Talk:Sparrow (usability testing)

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DannyH (WMF) (talkcontribs)

Can someone add more information about sparrow migration patterns? There is no information on this at all on the page.

Reply to "Sparrow migrating patterns"
Dchen (WMF) (talkcontribs)

Right now, the article says that red sparrows only live in North America. Is that true? I thought that there were red sparrow colonies in Central America too. What's the source for the claim about North American red sparrows?

DRtester1 (talkcontribs)

"The Big Book of Where Sparrows Are" by Simone Feathers p. 34 "Red Sparrows have been seen as far South as Brazil."

This post was hidden by Dchen (WMF) (history)
DRtester1 (talkcontribs)

"The Big Book of Where Sparrows Are" by Simone Feathers p. 34 "Red Sparrows have been seen as far South as Brazil."

Reply to "Red sparrow territory"
DRtester1 (talkcontribs)

Please clarify your source...

Reply to "Header"
DRtester1 (talkcontribs)

Please clarify...

Reply to "Header"
Dchen (WMF) (talkcontribs)

Moved the Sparrows in Literature section back here from House Sparrow, since it concerns sparrows generically, and this is where you would naturally think to find it. Oliverkroll 21:28, 4 October 2006 (UTC)

DRtester1 (talkcontribs)

Hello

Reply to "Literature"
BanjoDog (talkcontribs)

There are some newer studies that suggest that feather color in birds evolved over time to match the plant species that they were living amongst. This study also talks about how birds view colors and it links the visual aspect of birds and how they visually adsorb color.

I found an interesting study where they found that plumage was also associated with nest height and geographical area.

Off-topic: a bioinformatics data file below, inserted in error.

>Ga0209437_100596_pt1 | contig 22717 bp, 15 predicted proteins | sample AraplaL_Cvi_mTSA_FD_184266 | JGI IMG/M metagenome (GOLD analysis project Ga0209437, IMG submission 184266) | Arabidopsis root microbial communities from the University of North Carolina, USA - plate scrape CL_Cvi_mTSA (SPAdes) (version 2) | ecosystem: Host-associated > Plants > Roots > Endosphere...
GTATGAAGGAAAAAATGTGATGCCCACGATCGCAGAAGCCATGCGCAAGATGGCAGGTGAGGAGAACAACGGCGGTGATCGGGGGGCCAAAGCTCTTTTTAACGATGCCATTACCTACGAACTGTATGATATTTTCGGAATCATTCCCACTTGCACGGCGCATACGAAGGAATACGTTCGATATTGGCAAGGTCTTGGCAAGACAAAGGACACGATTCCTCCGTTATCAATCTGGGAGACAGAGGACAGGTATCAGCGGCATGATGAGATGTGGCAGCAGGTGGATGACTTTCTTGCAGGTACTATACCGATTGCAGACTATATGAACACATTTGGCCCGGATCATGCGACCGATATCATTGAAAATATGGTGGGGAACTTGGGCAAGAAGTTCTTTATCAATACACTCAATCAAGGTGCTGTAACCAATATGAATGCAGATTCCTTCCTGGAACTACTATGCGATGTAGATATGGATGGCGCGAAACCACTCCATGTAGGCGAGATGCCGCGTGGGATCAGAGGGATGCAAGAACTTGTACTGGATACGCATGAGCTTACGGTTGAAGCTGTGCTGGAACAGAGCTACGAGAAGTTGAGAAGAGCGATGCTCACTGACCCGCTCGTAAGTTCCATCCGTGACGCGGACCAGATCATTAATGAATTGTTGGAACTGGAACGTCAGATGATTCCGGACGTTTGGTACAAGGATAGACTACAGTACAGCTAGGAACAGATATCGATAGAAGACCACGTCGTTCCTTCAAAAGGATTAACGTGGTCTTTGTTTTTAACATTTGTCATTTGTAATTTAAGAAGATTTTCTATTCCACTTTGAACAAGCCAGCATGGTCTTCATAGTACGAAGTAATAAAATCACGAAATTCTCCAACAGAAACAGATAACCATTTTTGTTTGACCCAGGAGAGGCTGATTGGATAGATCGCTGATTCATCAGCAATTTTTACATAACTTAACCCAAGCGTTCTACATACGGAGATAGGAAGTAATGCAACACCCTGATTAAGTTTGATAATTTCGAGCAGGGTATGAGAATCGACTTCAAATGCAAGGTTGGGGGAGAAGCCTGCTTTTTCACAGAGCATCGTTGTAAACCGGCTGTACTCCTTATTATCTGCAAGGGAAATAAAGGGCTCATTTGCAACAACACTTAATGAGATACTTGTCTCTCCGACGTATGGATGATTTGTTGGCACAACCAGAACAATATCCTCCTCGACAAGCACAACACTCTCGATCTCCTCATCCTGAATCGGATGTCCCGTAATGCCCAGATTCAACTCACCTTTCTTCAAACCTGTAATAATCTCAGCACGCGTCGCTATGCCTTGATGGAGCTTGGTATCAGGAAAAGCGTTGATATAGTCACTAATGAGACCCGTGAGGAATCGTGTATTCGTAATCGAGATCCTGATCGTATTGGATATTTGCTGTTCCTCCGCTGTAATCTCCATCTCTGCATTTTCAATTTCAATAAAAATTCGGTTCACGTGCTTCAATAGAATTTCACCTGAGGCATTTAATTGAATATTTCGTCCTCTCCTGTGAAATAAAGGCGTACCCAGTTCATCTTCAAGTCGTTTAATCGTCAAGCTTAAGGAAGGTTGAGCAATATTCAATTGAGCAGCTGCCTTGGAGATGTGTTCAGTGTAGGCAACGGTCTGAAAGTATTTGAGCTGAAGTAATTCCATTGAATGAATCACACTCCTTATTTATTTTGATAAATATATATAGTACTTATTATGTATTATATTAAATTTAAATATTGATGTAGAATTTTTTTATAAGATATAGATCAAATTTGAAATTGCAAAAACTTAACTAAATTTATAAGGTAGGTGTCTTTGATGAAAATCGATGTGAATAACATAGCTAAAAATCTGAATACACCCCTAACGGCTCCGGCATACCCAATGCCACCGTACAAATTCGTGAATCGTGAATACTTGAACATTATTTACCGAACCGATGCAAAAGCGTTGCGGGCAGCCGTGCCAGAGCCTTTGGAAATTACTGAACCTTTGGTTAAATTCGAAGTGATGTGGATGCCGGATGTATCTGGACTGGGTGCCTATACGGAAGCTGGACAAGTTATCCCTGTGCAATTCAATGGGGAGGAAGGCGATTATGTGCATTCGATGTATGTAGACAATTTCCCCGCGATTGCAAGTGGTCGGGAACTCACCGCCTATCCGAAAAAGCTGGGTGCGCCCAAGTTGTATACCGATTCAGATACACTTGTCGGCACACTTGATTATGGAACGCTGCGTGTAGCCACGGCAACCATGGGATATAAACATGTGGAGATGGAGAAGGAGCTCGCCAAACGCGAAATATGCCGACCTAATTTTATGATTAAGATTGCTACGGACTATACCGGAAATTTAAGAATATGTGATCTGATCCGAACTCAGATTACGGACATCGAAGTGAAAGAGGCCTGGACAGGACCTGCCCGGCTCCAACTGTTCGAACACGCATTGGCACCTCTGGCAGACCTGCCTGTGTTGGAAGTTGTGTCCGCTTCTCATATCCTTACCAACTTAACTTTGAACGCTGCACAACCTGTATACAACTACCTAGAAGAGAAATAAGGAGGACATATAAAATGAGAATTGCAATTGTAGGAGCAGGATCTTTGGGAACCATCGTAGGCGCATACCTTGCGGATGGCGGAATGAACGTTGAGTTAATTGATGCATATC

Something that could be added to the plumage section is that some studies have shown that barred pattern in feathers is more common in females than males and is mostly used for camouflage, while mottled feathers were found to be most used in signaling.

DannyH (WMF) (talkcontribs)

I'm agree with your caution due to the fact the probably you can't find an on-line version of the above mentioned paper. Besides I'm sure it is not a problem concerning a german reference... I've got one copy sent me directly by the author, that I used for my Ph.D. thesis. You can find evidence of this theory in a more recent paper http://icb.oxfordjournals.org/content/40/4/478.full published by Oxford University Press.

Reply to "Feather color"
DannyH (WMF) (talkcontribs)

Moved the Sparrows in Literature section back here from House Sparrow, since it concerns sparrows generically, and this is where you would naturally think to find it.

BanjoDog (talkcontribs)

The ITIS is using a rather old taxonomy (it isn't updated much, and I remember being strange in some areas), and I think the IUCN is the same; Zoonomen just displays the taxonomies of the "Peters Checklist, H&M 3rd ed., and CBBM" and the IOC is very fast to adopt proposed changes. The HBW (2009) places the genera in Ploceidae, and discusses the taxonomic issues. That doesn't make a "consensus" of sources, I think, so I'm not sure we should adopt this in taxoboxes. At any rate the article should discuss the genera in question in general, which is what I'll add if it's not clearer.

Reply to "Literature about Sparrows"
BanjoDog (talkcontribs)

The article should answer the question: Are sparrows the most common bird worldwide?

It depends upon the definition of "most common". I wouldn't treat a bird that is common to only one part of one continent as the "most common" in the world. I would consider "most common" to be a function of both range and population -- something like "most commonly seen in most parts of the world" The Red-billed Quelea may be the most abundant bird species, but is it actually more abundant than the total population of all the species of Old World sparrow?

Reply to "Most common?"

What scent is Sparrows most attracted to?

1
DRtester1 (talkcontribs)

Birds have strong noses.

Reply to "What scent is Sparrows most attracted to?"

Source for putting Plocepasser and others in Passeridae

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BanjoDog (talkcontribs)

I'd like to update the sparrow article properly, so I'd like to know your source for putting Plocepasser in Passeridae. The one you gave in a hidden note is about the lice of Malagasy warblers, and does not discuss sparrows or weavers.

DannyH (WMF) (talkcontribs)

The following place the genera in question in the Passeridae: IOC, IUCN, Zoonomen, and ITIS. I see Clements has it in Ploceidae. I went with consensus, since we don't have a single standard.....

Reply to "Source for putting Plocepasser and others in Passeridae"